The gender gap is one of technology’s most deep-rooted challenges. Only three percent of tech start-ups are founded by women. The percentage of female computer science majors peaked 30 years ago – five years before I was born. Although women make up more than half of the workforce, they hold just 25 percent of jobs in tech and computing. In response to recent pressure, major companies like Apple, Twitter, and Google have disclosed their diversity statistics amid tepid acknowledgments that the results are disappointing. “We have a long way to go,” admits Sheryl Sandberg of Facebook.
But we’re on the right track, as I was reminded at last week’s WNBA Inspiring Women Luncheon. The even honored the many groundbreaking female leaders who work tirelessly to create opportunities for women in technology, sports, politics, and beyond. These women are truly shattering glass ceilings—as well as glass backboards, joked WNBA President Laurel L. Richie.
The event’s honorees included WNBA greats – including Hall of Fame coach Lin Dunn and Becky Hammon, the first full-time and paid assistant female coach in NBA history – as well as female leaders from other sectors. The WNBA Inspiration Award was given to political strategist Donna Brazile, the first African-American to manage a presidential campaign and current adjunct professor, author, commentator, and Vice Chair of Voter Registration and Participation at the Democratic National Committee. Her passion to get young people to vote and strengthen the political system from within aligns perfectly with the WNBA’s commitment to work, community, and female empowerment.
“We’re not looking to replace any man,” Brazile told the audience. “We’re just asking you to scoot over and make room.”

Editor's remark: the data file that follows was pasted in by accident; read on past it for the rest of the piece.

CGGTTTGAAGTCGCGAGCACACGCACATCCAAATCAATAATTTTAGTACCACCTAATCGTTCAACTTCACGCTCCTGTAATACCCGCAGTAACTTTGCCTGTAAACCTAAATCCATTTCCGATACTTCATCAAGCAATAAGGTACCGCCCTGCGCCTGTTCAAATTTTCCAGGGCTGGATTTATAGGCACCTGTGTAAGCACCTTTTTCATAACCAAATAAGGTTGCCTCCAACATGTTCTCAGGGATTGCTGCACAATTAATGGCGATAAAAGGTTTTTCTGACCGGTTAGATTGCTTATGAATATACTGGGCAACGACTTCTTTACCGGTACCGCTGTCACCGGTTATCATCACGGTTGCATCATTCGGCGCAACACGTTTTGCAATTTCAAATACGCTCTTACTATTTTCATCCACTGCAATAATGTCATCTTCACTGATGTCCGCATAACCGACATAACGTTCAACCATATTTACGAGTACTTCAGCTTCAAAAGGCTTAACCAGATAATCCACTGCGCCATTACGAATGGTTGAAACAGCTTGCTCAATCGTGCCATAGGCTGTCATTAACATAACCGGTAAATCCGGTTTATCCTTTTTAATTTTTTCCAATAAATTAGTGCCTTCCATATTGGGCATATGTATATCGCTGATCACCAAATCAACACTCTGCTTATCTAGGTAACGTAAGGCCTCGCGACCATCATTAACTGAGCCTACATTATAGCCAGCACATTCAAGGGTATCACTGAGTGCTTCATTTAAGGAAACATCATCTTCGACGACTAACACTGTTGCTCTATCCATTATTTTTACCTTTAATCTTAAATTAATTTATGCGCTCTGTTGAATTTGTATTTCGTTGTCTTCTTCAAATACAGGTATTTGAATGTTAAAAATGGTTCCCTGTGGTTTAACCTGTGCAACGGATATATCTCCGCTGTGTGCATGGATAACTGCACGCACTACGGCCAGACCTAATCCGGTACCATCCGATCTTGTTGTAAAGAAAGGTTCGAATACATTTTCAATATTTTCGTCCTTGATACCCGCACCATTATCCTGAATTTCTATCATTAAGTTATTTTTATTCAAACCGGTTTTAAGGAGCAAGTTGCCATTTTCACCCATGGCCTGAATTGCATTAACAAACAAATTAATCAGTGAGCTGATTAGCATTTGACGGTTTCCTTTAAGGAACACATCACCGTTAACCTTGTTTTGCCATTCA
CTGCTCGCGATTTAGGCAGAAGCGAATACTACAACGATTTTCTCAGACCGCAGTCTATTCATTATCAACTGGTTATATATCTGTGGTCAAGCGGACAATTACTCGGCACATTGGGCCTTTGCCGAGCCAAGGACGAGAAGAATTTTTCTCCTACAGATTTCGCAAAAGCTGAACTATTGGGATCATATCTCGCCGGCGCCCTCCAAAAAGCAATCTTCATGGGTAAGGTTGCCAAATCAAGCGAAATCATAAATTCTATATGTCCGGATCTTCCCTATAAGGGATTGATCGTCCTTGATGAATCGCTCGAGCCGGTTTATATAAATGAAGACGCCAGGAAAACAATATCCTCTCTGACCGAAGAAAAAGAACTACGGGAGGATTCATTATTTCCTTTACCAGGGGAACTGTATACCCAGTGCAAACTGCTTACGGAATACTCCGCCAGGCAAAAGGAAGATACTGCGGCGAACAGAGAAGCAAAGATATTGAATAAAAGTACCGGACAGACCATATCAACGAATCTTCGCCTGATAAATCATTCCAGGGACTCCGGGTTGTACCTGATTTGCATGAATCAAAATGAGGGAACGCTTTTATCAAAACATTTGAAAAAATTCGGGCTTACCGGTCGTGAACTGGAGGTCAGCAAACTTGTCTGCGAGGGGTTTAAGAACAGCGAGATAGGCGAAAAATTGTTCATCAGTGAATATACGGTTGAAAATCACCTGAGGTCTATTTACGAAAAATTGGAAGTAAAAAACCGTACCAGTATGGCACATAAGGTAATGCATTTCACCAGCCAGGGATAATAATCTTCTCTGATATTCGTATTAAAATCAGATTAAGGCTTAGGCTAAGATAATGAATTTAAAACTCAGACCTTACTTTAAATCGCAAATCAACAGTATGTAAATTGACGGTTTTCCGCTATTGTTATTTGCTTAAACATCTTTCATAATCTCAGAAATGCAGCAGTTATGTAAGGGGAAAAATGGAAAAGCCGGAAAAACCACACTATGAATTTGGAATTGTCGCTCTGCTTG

Still, the tech sector is one area where men seem particularly slow to scoot. Reshma Saujani, founder and CEO of Girls Who Code, shared her mission of reaching gender parity in computer science. Women today represent 12 percent of all computer science graduates, while in 1984 they represented 37 percent. Girls Who Code aims to reverse the trend by exposing young women to computer science and engineering, sparking passion from a young age. According to Saujani, her organization “is more than just a program. It’s a movement.” (SAP has funded Girls Who Code in the past.)
This key to this movement is showing girls that technology doesn’t have to be a “boy” thing. Business, politics, and athletics all benefit from the diversity of opinion that comes from equal gender representation. And amid the public debate about how to fix tech’s gender gap, some changes have been made. Most tech companies (including SAP) have made commitments to gender diversity, President Obama recently appointed the first female CTO of the United States, and recent studies have found that there is no gender gap in tech salaries.
The future seems bright. Even among the incredibly impressive honorees at the luncheon, the star attendee may have been Mo’ne Davis, the first girl to earn a win and pitch a shutout in Little League World Series history – bringing new meaning to the phrase “throwing like a girl.”
SAP was a gold sponsor of the event and powers wnba.com/statistics.
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